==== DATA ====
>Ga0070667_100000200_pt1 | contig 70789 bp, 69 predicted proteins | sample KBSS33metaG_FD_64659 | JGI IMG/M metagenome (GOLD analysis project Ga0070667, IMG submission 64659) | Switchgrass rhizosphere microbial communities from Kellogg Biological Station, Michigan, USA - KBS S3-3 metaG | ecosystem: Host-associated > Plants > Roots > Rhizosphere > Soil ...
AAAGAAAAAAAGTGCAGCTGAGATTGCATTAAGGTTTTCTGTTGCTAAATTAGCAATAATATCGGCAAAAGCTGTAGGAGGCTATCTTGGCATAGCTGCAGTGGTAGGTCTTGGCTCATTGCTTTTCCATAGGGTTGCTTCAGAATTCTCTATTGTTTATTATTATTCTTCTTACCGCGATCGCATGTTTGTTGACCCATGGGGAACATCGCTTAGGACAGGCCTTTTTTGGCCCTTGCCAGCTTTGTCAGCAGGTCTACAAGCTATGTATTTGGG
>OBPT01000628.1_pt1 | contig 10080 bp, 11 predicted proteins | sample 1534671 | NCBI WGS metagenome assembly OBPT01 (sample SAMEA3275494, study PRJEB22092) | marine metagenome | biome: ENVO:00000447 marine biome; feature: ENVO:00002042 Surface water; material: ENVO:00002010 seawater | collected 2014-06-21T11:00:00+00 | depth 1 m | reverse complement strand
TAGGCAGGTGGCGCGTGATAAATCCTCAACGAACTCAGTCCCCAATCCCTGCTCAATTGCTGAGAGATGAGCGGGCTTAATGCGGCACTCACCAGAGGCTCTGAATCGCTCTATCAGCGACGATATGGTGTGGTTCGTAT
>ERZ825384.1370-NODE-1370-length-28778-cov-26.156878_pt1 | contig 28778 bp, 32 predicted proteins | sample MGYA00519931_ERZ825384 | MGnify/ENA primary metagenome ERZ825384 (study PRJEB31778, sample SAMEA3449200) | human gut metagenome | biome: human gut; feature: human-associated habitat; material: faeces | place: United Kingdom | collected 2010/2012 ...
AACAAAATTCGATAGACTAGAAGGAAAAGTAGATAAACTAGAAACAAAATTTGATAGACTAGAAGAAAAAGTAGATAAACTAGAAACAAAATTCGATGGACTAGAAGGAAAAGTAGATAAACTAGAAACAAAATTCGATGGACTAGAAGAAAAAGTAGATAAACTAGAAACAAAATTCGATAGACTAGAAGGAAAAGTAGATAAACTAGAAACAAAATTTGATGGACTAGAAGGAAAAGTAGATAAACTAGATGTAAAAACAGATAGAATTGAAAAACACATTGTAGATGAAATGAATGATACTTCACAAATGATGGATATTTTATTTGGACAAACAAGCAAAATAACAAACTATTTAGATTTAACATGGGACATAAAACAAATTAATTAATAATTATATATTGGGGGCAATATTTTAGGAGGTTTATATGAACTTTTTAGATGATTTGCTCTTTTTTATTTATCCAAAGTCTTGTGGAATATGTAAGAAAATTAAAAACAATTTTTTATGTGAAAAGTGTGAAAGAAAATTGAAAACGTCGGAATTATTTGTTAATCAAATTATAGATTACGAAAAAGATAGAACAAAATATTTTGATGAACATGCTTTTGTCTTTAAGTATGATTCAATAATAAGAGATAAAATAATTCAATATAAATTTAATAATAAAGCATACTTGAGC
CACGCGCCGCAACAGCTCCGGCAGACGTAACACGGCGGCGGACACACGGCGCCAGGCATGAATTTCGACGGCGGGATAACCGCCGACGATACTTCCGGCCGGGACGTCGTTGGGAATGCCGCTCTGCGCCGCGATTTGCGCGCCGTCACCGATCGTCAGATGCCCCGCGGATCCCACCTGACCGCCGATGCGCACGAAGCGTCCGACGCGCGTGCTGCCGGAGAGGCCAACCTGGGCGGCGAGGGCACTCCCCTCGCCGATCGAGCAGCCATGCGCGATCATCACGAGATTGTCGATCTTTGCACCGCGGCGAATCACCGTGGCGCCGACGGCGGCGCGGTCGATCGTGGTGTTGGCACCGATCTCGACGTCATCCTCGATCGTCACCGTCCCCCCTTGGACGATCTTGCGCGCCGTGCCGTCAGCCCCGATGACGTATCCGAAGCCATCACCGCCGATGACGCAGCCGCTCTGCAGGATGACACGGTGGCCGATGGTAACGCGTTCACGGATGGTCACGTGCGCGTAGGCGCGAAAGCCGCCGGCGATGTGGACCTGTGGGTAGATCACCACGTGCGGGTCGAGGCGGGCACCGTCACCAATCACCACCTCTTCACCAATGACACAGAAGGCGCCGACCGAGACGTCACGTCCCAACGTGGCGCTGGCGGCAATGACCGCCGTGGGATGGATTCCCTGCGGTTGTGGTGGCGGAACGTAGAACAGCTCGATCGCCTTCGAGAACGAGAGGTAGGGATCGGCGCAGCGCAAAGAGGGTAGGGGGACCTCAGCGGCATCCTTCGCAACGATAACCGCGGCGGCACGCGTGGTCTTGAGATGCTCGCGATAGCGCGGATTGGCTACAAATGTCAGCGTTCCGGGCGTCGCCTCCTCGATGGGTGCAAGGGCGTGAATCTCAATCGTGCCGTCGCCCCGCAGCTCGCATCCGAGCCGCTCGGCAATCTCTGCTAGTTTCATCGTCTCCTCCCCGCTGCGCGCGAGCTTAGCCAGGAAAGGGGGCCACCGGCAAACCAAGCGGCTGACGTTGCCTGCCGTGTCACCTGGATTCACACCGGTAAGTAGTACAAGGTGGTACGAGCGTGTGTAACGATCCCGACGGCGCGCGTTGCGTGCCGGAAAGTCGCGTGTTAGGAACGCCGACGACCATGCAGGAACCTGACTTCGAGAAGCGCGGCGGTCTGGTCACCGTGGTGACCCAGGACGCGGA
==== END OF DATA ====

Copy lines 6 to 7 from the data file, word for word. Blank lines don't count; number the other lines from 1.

AACAAAATTCGATAGACTAGAAGGAAAAGTAGATAAACTAGAAACAAAATTTGATAGACTAGAAGAAAAAGTAGATAAACTAGAAACAAAATTCGATGGACTAGAAGGAAAAGTAGATAAACTAGAAACAAAATTCGATGGACTAGAAGAAAAAGTAGATAAACTAGAAACAAAATTCGATAGACTAGAAGGAAAAGTAGATAAACTAGAAACAAAATTTGATGGACTAGAAGGAAAAGTAGATAAACTAGATGTAAAAACAGATAGAATTGAAAAACACATTGTAGATGAAATGAATGATACTTCACAAATGATGGATATTTTATTTGGACAAACAAGCAAAATAACAAACTATTTAGATTTAACATGGGACATAAAACAAATTAATTAATAATTATATATTGGGGGCAATATTTTAGGAGGTTTATATGAACTTTTTAGATGATTTGCTCTTTTTTATTTATCCAAAGTCTTGTGGAATATGTAAGAAAATTAAAAACAATTTTTTATGTGAAAAGTGTGAAAGAAAATTGAAAACGTCGGAATTATTTGTTAATCAAATTATAGATTACGAAAAAGATAGAACAAAATATTTTGATGAACATGCTTTTGTCTTTAAGTATGATTCAATAATAAGAGATAAAATAATTCAATATAAATTTAATAATAAAGCATACTTGAGC
CACGCGCCGCAACAGCTCCGGCAGACGTAACACGGCGGCGGACACACGGCGCCAGGCATGAATTTCGACGGCGGGATAACCGCCGACGATACTTCCGGCCGGGACGTCGTTGGGAATGCCGCTCTGCGCCGCGATTTGCGCGCCGTCACCGATCGTCAGATGCCCCGCGGATCCCACCTGACCGCCGATGCGCACGAAGCGTCCGACGCGCGTGCTGCCGGAGAGGCCAACCTGGGCGGCGAGGGCACTCCCCTCGCCGATCGAGCAGCCATGCGCGATCATCACGAGATTGTCGATCTTTGCACCGCGGCGAATCACCGTGGCGCCGACGGCGGCGCGGTCGATCGTGGTGTTGGCACCGATCTCGACGTCATCCTCGATCGTCACCGTCCCCCCTTGGACGATCTTGCGCGCCGTGCCGTCAGCCCCGATGACGTATCCGAAGCCATCACCGCCGATGACGCAGCCGCTCTGCAGGATGACACGGTGGCCGATGGTAACGCGTTCACGGATGGTCACGTGCGCGTAGGCGCGAAAGCCGCCGGCGATGTGGACCTGTGGGTAGATCACCACGTGCGGGTCGAGGCGGGCACCGTCACCAATCACCACCTCTTCACCAATGACACAGAAGGCGCCGACCGAGACGTCACGTCCCAACGTGGCGCTGGCGGCAATGACCGCCGTGGGATGGATTCCCTGCGGTTGTGGTGGCGGAACGTAGAACAGCTCGATCGCCTTCGAGAACGAGAGGTAGGGATCGGCGCAGCGCAAAGAGGGTAGGGGGACCTCAGCGGCATCCTTCGCAACGATAACCGCGGCGGCACGCGTGGTCTTGAGATGCTCGCGATAGCGCGGATTGGCTACAAATGTCAGCGTTCCGGGCGTCGCCTCCTCGATGGGTGCAAGGGCGTGAATCTCAATCGTGCCGTCGCCCCGCAGCTCGCATCCGAGCCGCTCGGCAATCTCTGCTAGTTTCATCGTCTCCTCCCCGCTGCGCGCGAGCTTAGCCAGGAAAGGGGGCCACCGGCAAACCAAGCGGCTGACGTTGCCTGCCGTGTCACCTGGATTCACACCGGTAAGTAGTACAAGGTGGTACGAGCGTGTGTAACGATCCCGACGGCGCGCGTTGCGTGCCGGAAAGTCGCGTGTTAGGAACGCCGACGACCATGCAGGAACCTGACTTCGAGAAGCGCGGCGGTCTGGTCACCGTGGTGACCCAGGACGCGGA